I pulled out an idea I'd mentally filed away back when my son was a baby/toddler: the concept of a time-in instead of a time-out.  Instead of leaving your child on their own for a specified length of time, the parent sits with them and they talk through it together. (NB there are times when the time out is required so the parent can calm down; this obviously is not a viable alternative for those!)

I've never really gone in for time-outs anyway since I find them exhausting to enforce, but I used to send my son to his room when he was in his terrible twos, with the instruction that he could come out when he calmed down.  He used to come out immediately, but the muscle-routine of going up and down the stairs was enough to work him out of his temper.  That was all the calming he needed.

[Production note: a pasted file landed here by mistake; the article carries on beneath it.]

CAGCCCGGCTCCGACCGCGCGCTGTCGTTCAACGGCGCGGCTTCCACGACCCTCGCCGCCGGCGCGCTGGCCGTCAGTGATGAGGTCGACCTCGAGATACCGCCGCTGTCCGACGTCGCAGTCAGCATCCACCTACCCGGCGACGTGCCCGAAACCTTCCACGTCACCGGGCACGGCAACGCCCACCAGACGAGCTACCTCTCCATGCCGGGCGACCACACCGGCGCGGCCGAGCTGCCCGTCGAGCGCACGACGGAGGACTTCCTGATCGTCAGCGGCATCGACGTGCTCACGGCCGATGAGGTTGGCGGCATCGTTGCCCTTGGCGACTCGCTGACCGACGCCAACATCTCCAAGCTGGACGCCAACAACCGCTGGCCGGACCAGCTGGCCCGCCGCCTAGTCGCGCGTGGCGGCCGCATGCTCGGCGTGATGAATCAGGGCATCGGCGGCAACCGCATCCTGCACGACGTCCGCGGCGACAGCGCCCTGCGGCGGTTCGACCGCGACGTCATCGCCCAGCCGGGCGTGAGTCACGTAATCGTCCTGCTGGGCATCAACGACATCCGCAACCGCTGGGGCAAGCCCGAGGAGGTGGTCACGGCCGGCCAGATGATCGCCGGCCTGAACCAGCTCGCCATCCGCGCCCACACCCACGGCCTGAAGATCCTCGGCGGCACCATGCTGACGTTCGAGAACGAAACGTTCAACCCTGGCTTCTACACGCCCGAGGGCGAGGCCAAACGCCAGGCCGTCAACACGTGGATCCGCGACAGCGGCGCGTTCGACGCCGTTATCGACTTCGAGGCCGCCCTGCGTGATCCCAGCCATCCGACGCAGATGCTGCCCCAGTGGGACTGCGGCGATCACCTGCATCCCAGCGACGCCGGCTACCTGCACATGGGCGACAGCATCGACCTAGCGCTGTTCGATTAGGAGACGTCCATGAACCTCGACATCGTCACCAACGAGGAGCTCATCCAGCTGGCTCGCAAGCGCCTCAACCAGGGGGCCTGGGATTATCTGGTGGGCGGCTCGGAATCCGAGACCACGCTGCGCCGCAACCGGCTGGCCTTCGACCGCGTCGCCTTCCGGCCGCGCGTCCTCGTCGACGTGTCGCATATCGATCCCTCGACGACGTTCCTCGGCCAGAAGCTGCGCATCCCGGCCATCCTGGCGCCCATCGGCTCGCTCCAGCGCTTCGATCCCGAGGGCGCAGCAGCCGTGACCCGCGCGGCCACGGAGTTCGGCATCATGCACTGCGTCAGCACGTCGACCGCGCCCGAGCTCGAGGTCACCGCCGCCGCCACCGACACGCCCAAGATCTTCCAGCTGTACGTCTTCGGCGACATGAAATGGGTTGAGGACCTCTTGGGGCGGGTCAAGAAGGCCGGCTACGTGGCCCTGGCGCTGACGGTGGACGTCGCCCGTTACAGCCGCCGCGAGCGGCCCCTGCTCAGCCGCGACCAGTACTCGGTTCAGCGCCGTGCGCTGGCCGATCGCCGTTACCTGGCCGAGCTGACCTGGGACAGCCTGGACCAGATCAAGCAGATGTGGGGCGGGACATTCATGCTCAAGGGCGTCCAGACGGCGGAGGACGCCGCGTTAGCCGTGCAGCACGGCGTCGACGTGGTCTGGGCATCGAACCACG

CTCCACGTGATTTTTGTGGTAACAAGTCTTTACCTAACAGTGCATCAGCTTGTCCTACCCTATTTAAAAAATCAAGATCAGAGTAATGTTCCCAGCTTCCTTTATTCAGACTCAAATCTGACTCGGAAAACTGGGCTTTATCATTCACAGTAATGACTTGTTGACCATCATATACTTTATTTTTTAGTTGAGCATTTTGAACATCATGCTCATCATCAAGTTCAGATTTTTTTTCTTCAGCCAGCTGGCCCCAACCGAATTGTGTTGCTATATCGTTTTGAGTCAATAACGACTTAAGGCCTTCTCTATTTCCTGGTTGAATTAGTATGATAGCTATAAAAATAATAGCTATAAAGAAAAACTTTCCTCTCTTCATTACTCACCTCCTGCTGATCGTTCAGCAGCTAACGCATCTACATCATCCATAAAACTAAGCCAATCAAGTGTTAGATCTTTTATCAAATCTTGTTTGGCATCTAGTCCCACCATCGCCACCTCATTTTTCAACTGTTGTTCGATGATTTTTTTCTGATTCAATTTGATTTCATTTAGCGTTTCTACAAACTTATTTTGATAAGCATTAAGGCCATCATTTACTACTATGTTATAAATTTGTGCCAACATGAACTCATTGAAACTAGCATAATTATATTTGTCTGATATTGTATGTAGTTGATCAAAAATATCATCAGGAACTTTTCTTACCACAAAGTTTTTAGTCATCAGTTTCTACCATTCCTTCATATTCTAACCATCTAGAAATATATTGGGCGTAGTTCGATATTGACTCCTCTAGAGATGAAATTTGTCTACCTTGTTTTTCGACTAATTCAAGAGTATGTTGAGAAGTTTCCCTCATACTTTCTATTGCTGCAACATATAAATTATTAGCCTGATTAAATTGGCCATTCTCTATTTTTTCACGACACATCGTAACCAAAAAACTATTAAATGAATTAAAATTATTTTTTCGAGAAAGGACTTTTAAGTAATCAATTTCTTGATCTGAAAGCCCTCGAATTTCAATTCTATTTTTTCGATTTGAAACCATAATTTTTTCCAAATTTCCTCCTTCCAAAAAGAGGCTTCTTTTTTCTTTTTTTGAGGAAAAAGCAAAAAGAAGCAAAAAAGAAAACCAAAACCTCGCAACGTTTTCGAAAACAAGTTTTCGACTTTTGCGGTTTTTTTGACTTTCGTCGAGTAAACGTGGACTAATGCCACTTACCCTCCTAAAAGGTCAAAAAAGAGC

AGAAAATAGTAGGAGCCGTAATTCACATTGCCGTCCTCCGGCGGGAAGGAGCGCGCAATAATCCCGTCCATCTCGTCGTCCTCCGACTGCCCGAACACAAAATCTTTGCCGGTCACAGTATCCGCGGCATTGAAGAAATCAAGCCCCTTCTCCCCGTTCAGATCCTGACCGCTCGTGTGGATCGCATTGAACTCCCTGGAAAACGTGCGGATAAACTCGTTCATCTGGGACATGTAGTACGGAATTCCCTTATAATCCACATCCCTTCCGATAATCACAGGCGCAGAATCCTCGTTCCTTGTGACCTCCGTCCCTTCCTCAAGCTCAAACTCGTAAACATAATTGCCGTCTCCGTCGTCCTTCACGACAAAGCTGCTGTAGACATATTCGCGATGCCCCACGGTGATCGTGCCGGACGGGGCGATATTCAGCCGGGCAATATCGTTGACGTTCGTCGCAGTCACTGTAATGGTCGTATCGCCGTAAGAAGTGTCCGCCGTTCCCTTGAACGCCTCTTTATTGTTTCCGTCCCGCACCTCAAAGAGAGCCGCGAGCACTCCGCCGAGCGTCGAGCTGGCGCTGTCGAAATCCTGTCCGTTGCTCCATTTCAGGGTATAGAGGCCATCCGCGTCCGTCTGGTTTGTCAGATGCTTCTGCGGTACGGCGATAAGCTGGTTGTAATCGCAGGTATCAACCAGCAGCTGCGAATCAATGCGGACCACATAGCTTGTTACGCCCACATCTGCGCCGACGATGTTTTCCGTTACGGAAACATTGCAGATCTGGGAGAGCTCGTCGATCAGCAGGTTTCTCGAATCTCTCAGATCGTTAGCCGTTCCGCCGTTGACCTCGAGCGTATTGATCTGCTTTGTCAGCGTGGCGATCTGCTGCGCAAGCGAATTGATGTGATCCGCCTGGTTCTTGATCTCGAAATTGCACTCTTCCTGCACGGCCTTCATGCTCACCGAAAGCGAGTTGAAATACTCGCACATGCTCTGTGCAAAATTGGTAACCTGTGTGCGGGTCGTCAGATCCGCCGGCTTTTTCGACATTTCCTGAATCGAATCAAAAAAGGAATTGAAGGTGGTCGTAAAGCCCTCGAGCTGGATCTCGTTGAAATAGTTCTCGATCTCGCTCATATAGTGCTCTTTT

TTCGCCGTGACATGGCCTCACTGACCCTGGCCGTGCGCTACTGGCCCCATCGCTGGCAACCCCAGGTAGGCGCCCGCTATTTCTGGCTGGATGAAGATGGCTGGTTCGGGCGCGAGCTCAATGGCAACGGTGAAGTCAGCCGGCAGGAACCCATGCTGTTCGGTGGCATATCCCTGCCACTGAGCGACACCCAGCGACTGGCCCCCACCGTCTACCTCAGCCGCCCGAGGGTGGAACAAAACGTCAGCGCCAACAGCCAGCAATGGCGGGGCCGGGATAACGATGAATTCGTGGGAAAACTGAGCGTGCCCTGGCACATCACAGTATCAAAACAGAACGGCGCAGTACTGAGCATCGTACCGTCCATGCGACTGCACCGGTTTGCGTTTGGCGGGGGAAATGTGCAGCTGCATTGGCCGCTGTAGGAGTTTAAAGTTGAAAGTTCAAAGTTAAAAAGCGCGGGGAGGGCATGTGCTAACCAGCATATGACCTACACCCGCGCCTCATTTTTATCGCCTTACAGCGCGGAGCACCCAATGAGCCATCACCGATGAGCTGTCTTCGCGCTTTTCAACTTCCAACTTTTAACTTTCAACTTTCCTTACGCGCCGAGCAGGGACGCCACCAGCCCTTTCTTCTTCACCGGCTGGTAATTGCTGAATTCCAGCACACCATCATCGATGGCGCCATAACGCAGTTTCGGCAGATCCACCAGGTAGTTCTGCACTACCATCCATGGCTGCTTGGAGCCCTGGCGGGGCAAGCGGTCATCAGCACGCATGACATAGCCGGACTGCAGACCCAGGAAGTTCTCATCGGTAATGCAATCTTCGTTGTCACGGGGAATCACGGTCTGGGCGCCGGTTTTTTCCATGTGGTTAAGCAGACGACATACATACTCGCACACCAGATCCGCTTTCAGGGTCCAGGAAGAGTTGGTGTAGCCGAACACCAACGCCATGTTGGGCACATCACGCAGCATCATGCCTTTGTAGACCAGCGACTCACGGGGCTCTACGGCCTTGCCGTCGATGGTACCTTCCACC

These days, he needs something more than a physical soothing; he wants to understand and to be understood.  As for my daughter, going upstairs and back down again has never worked.

A few months back, I posted about how a loss of my temper as well as my daughter's ended with us both on the top step of the stairs, sitting calmly until my daughter was ready to go bed.  This became our solution to bedtime protests for a month or so until gradually phased out.  But the top step of the stairs (or the bottom, depending which floor we were on) was such a good neutral spot that I started using it for other things.  I believe it was Supernanny who used the 'naughty step' for time-outs.  The same principle of convenience works for time-ins, but now the step is acting more like a Montessori Peace Table.